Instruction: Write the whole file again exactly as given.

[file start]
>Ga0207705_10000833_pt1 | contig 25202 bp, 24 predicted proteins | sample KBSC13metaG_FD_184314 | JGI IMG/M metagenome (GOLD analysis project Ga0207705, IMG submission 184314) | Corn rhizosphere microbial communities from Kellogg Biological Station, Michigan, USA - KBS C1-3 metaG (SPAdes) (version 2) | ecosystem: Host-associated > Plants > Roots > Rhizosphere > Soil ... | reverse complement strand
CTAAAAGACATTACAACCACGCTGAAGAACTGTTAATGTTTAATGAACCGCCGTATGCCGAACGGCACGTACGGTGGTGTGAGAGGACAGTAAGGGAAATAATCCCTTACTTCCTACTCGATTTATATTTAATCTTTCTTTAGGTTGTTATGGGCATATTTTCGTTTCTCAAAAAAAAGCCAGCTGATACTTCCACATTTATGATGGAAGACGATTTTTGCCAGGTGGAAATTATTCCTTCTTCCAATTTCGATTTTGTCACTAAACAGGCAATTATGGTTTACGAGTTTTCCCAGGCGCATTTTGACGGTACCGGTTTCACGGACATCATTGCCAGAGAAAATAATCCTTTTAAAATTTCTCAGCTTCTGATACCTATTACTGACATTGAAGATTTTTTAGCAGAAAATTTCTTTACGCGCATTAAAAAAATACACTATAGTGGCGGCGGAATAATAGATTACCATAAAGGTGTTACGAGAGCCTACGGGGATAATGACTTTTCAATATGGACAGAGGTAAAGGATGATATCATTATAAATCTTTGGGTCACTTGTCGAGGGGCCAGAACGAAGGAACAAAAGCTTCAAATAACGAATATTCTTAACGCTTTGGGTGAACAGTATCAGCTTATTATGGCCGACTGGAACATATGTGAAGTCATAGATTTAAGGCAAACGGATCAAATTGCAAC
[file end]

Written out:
>Ga0207705_10000833_pt1 | contig 25202 bp, 24 predicted proteins | sample KBSC13metaG_FD_184314 | JGI IMG/M metagenome (GOLD analysis project Ga0207705, IMG submission 184314) | Corn rhizosphere microbial communities from Kellogg Biological Station, Michigan, USA - KBS C1-3 metaG (SPAdes) (version 2) | ecosystem: Host-associated > Plants > Roots > Rhizosphere > Soil ... | reverse complement strand
CTAAAAGACATTACAACCACGCTGAAGAACTGTTAATGTTTAATGAACCGCCGTATGCCGAACGGCACGTACGGTGGTGTGAGAGGACAGTAAGGGAAATAATCCCTTACTTCCTACTCGATTTATATTTAATCTTTCTTTAGGTTGTTATGGGCATATTTTCGTTTCTCAAAAAAAAGCCAGCTGATACTTCCACATTTATGATGGAAGACGATTTTTGCCAGGTGGAAATTATTCCTTCTTCCAATTTCGATTTTGTCACTAAACAGGCAATTATGGTTTACGAGTTTTCCCAGGCGCATTTTGACGGTACCGGTTTCACGGACATCATTGCCAGAGAAAATAATCCTTTTAAAATTTCTCAGCTTCTGATACCTATTACTGACATTGAAGATTTTTTAGCAGAAAATTTCTTTACGCGCATTAAAAAAATACACTATAGTGGCGGCGGAATAATAGATTACCATAAAGGTGTTACGAGAGCCTACGGGGATAATGACTTTTCAATATGGACAGAGGTAAAGGATGATATCATTATAAATCTTTGGGTCACTTGTCGAGGGGCCAGAACGAAGGAACAAAAGCTTCAAATAACGAATATTCTTAACGCTTTGGGTGAACAGTATCAGCTTATTATGGCCGACTGGAACATATGTGAAGTCATAGATTTAAGGCAAACGGATCAAATTGCAAC